these are academic questions and I imagine no way of knowing; it would be great to have something you know will work in your back pocket, but this is why all this stuff is a crapshoot; well its a question for the second opinion, or somebody running the trial, really...

  • murfy
    murfy Member Posts: 255
    edited June 2020
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    Here's my take...

    I'm assuming all are ER/PR+ and treatment started upon met diagnosis.

    PD1 data indicates that Ibrance most effective when PD1 low. High PD1/L seems to be associated with high cytokines and pro-inflammatory mediators in tumor microenvironment.

    Moreover, hi-FGFR2 and hi-ERBB3 are associated with lower levels of pro-inflammatory IL-6 (and probably other cytokine) levels in breast epithelium.

    So, a reduced inflammatory environment, as occurs when PD1 is low and FGFR2 or ERBB3 are high makes Ibrance-AI combo more efficacious. High levels of IL-6 increase cancer cell proliferation via JAK/STAT at G1-S and may 'over-ride' ability of therapeutic dose of Ibrance to inhibit at G1-S.

    Wow, thanks for making me exercise my brain!

  • laureninphx
    laureninphx Member Posts: 138
    edited June 2020
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    crossposting from Afinitor thread:

    Hi ladies,

    After 7 rounds of Kisqali/Fulvestrant, it looks like I might have progression and will be on my way to Afinitor. I went all the way into the normal range with TM's but my tumor markers are rising again. I have the FGFR1 amplification (lucky me) and have scans coming up to verify progression. I'm not thrilled, but I'm also not surprised as I know the FGFR makes me resistant to Kisqali, so I'm glad for what I got out of it. I was hoping for 12, expected 6, got 7, so a little win. I'm guessing I'll stay on Fulvestrant as well, but not sure yet.

    I also don't know if I should try a clinical trial first or wait until after Afinitor? My MO isn't the most receptive to new ideas, I need to find another one I click with a little better, but now doesn't seem like the time to go doctor shopping. Maybe a second opinion at MD Anderson would be a better move. From what I have read and researched (mostly from the amazing researchers on this board) Afinitor is the logical next step, so I'm not in a huge hurry.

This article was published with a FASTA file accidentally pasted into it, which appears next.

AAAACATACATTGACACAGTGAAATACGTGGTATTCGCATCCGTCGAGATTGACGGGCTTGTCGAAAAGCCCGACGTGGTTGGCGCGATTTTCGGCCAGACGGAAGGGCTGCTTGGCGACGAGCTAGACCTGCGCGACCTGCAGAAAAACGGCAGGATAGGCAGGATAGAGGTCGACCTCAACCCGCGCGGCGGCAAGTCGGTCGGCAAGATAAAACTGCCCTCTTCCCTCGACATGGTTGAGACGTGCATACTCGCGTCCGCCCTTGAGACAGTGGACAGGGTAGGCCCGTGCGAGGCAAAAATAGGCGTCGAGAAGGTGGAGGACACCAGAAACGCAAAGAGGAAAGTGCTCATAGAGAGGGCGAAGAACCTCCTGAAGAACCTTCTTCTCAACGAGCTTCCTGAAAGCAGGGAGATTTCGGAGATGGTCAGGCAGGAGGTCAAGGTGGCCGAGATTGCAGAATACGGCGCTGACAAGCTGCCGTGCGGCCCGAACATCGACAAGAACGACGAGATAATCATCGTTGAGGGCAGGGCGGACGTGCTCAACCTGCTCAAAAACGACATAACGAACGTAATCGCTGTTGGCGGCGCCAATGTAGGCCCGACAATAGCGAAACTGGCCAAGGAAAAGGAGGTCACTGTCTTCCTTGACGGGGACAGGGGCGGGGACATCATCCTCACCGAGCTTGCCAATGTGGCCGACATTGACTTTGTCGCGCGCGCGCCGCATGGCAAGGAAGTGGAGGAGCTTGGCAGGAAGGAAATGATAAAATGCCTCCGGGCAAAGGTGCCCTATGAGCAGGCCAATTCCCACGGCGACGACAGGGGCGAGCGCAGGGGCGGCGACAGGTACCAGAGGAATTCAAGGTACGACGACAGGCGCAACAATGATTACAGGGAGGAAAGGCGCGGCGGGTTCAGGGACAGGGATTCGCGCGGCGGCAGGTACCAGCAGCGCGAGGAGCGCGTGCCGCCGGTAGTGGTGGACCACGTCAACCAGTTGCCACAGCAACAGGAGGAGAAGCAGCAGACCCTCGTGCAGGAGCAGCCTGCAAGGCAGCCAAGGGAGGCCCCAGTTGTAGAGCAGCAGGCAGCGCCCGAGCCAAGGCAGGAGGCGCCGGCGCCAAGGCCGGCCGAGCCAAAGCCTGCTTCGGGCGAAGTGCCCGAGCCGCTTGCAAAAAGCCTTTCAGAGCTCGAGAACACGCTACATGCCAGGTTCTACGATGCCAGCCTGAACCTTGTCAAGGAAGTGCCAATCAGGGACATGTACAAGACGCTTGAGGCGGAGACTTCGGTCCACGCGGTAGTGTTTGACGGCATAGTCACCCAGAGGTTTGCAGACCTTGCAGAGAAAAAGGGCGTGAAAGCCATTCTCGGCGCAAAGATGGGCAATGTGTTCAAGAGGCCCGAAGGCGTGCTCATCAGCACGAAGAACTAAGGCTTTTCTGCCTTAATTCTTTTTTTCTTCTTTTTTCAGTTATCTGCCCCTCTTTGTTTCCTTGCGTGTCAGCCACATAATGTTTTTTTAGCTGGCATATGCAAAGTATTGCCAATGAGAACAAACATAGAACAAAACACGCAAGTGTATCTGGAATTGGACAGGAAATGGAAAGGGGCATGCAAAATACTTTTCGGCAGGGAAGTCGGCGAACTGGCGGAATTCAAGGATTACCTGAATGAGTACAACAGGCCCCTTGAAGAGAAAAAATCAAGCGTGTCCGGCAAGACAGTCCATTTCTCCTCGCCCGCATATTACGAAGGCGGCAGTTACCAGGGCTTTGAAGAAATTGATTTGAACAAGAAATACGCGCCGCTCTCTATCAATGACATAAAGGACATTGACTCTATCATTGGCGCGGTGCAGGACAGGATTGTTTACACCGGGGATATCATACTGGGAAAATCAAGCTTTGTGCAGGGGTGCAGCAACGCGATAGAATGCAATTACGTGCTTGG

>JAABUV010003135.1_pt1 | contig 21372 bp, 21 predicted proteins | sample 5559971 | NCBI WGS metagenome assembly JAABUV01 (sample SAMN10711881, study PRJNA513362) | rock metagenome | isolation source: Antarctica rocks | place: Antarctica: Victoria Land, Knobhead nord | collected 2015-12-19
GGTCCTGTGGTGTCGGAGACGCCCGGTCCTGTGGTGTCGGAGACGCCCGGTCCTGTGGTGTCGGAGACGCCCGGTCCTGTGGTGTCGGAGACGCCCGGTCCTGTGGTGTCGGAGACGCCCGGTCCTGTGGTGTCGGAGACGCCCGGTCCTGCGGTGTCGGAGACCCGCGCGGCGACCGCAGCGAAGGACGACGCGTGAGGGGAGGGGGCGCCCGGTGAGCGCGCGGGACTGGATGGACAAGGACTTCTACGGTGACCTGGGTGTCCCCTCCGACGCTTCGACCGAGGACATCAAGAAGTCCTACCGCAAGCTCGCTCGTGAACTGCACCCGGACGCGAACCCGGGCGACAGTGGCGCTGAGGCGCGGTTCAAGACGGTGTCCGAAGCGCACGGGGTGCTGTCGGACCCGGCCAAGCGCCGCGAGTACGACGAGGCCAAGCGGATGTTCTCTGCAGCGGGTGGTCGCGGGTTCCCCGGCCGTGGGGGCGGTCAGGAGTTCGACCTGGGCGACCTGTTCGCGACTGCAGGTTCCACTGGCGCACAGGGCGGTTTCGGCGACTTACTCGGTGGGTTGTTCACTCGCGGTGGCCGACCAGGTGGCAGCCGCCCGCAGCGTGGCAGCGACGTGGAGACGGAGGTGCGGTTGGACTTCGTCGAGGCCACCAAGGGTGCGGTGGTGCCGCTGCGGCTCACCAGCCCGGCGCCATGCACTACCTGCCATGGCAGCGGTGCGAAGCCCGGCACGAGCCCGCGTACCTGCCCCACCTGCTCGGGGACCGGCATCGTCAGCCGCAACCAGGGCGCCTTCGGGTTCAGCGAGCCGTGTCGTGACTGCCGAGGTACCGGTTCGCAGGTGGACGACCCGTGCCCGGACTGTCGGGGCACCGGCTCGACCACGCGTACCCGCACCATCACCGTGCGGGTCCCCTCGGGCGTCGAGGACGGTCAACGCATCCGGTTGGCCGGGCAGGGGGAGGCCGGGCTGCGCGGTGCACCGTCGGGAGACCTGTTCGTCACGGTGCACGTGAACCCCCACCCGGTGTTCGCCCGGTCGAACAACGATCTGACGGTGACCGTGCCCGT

I've been feeling so good on Kisqali, I've been able to push the cancer out of my mind, but with Afinitor, I'm afraid the side effects will keep it front and center. That's almost as bad as the SE's themselves. Maybe I'll get lucky again, who knows. Anyway, I'm expecting (hoping) for good results on Afinitor - at least 2 years, hopefully 3. Am I being too optimistic? I really hope not. 

    Sorry for the stream of consciousness verbal vomit post, but I'm trying to process this new info. Thanks for listening. 

  • sandibeach57
    sandibeach57 Member Posts: 1,387
    edited June 2020
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    LaureninPHX, from what I read with this mutation (still looking for my source), AA has some good response due to mTOR inhinitor..different pathway than CK4/6.

    It would be even better if combined with antiFGFR. But no luck in finding trial. There is a trial at MD Anderson that I want to explore..antiFGFR + SERD. Fulvestrant use excludes you.

    I am meeting with my MO in 2 weeks after liver MRI to discuss options. If stable..do I continue with Xeloda or go to trial and hold Xeloda for later?

    Keep us posted. We all learn from each other.

  • laureninphx
    laureninphx Member Posts: 138
    edited June 2020
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    Thank you, Sandi - Good luck with your MO/MRI - hoping for the best.

    I'm glad this thread is here, I've already learned so much and I'll definitely keep everyone up to date. 

  • sandibeach57
    sandibeach57 Member Posts: 1,387
    edited June 2020
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    I think this is the article that I was referencing... November 2019

    https://www.ncbi.nlm.nih.gov/pmc/articles/PMC6825550/

    Suspect that is why my MO talked about Aromosin/Afinitor next.